OJ Simpson, Former NFL Star Acquitted of Murder, Dies at 76

O.J. Simpson, once a celebrated American football player, actor, and infamous figure accused of double murder, has passed away at the age of 76 due to cancer, according to a family statement released on Thursday.

The 1995 trial, in which he was controversially acquitted of the murders of his former wife, Nicole Brown Simpson, and her friend Ronald Goldman, captivated global audiences and became a defining cultural moment of the twentieth century.

Simpson’s family announced his passing on X, formerly known as Twitter, with a brief message: “On April 10th, our father, Orenthal James Simpson, lost his fight with cancer.”

“Surrounded by his children and grandchildren, he passed away. During this time, the family requests privacy and asks for grace.”

The Pro-Football Hall of Fame issued a statement mentioning that Simpson, who died in Las Vegas, had been undergoing chemotherapy for prostate cancer, a condition he had disclosed two months prior.

David Cook, representing Goldman’s family, expressed on Thursday through a short statement that Simpson “died without penance.”

Renowned as one of the most successful and beloved athletes of his era, Simpson’s achievements with the San Francisco 49ers and Buffalo Bills, along with his roles in Hollywood films like ‘The Naked Gun,’ were largely overshadowed by the 1994 murder accusations and subsequent events.

The saga included a televised slow-speed chase through Los Angeles in a Ford Bronco, as Simpson tried to evade the police, leading up to a trial that gripped millions of viewers worldwide daily, merging celebrity culture with criminal proceedings in a way that has since become a media commonplace.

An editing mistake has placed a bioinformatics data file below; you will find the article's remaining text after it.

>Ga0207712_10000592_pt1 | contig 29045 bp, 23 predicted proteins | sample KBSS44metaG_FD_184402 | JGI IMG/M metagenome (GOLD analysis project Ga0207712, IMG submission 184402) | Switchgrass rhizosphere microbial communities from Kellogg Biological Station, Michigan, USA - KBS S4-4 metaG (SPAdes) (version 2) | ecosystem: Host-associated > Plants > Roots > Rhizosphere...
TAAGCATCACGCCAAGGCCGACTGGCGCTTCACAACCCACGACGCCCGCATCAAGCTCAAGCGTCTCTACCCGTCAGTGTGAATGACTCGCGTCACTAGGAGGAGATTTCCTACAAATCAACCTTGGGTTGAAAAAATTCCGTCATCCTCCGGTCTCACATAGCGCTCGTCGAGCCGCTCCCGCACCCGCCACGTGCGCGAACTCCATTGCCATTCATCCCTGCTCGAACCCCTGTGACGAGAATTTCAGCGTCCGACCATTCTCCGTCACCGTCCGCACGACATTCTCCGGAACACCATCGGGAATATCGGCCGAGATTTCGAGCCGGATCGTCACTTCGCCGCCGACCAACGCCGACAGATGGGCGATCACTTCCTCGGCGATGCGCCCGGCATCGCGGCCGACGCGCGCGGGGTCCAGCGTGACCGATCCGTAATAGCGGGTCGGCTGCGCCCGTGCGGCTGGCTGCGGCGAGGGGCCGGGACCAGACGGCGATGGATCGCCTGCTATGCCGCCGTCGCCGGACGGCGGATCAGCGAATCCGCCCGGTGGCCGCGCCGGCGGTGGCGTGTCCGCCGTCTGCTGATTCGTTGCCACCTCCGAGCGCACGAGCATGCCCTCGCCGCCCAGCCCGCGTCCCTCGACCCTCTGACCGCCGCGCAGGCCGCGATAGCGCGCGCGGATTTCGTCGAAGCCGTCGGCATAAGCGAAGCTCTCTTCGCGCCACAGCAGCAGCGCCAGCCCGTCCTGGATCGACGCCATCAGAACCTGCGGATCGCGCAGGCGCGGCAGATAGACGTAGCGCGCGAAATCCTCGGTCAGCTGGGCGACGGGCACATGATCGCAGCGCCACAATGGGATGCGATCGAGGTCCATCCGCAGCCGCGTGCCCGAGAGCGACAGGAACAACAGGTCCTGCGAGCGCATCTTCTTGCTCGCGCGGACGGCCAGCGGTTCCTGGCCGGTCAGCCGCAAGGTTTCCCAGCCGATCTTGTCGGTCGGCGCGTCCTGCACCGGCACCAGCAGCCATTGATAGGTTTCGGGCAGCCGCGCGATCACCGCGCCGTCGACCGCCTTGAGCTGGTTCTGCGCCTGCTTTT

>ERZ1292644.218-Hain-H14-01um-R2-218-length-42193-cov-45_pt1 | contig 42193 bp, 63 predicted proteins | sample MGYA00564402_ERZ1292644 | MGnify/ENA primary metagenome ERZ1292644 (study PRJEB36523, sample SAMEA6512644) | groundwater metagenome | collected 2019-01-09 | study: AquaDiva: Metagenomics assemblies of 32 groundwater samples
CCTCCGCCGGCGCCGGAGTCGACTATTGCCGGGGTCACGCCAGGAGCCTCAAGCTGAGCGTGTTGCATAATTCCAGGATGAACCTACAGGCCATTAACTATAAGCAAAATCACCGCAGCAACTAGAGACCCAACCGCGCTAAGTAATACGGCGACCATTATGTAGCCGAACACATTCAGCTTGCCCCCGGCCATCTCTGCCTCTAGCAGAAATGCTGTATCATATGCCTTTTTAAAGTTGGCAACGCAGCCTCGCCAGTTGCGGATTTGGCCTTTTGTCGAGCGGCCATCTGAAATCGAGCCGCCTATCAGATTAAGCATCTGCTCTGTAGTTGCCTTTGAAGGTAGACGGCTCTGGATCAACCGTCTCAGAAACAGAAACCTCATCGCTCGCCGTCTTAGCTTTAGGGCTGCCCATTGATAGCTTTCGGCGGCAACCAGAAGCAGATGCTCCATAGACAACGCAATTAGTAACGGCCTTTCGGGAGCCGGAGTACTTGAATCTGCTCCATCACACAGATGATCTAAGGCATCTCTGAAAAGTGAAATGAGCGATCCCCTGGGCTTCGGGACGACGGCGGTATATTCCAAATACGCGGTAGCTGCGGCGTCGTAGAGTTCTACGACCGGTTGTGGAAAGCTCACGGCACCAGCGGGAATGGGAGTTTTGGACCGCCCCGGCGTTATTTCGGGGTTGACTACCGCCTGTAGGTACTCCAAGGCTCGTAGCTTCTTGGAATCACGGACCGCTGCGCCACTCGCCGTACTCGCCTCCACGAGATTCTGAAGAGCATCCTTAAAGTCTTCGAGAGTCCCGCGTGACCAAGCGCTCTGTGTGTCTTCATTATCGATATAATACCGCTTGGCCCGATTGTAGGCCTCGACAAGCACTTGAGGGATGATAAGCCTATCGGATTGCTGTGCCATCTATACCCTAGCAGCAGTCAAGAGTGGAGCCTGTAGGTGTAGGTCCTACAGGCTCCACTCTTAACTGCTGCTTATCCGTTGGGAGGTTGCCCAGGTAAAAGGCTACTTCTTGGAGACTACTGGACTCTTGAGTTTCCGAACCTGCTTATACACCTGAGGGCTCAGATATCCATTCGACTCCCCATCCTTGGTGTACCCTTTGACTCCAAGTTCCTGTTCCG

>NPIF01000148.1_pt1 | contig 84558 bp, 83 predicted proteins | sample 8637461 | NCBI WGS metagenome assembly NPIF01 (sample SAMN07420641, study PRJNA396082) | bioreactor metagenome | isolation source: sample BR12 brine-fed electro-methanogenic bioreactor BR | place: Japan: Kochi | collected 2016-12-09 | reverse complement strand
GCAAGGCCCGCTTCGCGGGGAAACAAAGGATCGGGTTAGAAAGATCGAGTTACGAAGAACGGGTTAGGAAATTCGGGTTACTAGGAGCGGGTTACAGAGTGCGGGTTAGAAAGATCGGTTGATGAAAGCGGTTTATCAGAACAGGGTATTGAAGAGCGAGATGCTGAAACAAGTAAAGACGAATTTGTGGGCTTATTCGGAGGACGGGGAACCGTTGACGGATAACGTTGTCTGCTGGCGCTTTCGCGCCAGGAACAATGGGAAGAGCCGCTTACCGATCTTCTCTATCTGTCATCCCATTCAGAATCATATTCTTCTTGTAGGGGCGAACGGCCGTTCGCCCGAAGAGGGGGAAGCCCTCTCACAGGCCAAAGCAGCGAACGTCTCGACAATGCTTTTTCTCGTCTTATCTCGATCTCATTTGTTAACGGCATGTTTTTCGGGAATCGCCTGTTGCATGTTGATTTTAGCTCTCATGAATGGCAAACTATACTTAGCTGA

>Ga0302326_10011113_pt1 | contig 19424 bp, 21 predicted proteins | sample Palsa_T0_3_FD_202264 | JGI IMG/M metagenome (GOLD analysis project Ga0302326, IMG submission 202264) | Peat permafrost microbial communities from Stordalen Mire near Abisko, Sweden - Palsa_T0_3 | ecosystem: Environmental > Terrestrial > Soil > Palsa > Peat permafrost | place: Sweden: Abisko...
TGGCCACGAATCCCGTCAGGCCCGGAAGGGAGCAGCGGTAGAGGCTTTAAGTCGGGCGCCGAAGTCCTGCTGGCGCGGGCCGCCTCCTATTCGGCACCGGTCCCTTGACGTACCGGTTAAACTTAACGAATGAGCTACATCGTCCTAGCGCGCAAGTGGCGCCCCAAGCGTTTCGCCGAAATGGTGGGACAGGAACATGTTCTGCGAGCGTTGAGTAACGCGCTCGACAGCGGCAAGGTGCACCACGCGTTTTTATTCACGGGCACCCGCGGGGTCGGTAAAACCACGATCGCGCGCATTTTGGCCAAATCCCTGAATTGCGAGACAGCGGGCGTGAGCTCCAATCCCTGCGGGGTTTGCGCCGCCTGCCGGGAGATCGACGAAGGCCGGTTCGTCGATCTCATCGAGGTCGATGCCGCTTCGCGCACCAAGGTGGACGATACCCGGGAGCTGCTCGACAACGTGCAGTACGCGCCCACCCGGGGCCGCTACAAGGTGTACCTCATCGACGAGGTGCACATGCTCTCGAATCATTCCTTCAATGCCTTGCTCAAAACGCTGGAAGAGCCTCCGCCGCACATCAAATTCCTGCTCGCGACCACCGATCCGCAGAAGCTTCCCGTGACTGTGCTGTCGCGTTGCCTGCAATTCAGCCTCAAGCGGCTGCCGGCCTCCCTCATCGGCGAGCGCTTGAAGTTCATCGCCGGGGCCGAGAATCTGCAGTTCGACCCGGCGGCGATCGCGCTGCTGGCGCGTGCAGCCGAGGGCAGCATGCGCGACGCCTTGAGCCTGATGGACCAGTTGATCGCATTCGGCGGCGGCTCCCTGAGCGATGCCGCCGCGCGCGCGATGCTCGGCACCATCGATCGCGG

Spanning 11 months, the trial brought attention to several vivid personalities including Judge Lance Ito, lawyers Johnnie Cochran and Robert Kardashian, and Simpson’s acquaintance, Kato Kaelin.

A pivotal moment occurred when Simpson struggled to fit a glove, prompting Cochran’s famous remark to the jury, “If it doesn’t fit, you must acquit.”

The trial also unfolded against the backdrop of severe racial tensions in Los Angeles, which had experienced extensive rioting and arson in 1991 following the acquittal of police officers accused of beating Rodney King, a Black motorist.

The credibility of the Los Angeles Police Department was deeply questioned by the city’s African American community, and during the trial, racism charges were levied against detectives.

Notably, Detective Mark Fuhrman was heard on a tape using racist slurs and discussing evidence tampering, which was played for the jury.

Detectives later expressed their perception that the jury was hostile towards them and felt that the case was doomed following the King verdicts.

Although acquitted criminally, Simpson was found responsible in a civil trial three years later, with the victims’ families winning a judgment of $33.5 million against him.

In 2008, Simpson was convicted of a botched robbery in Las Vegas as he tried to reclaim sports memorabilia he claimed was stolen, leading to a 15-year prison sentence.

At the age of 61, Simpson led a group into a hotel room confrontation over memorabilia, resulting in his conviction for armed robbery among other charges.

He spent nine years in a remote Nevada prison, working part of that time as a gym janitor, and was released on parole in October 2017 without showing remorse.

In his later years, Simpson claimed he would dedicate his life to finding the supposed real culprits behind the murders but ended up declaring bankruptcy and settling in Florida.

Protected by state laws from losing his home to satisfy civil liabilities, he faced criticism for seemingly living lavishly near Miami.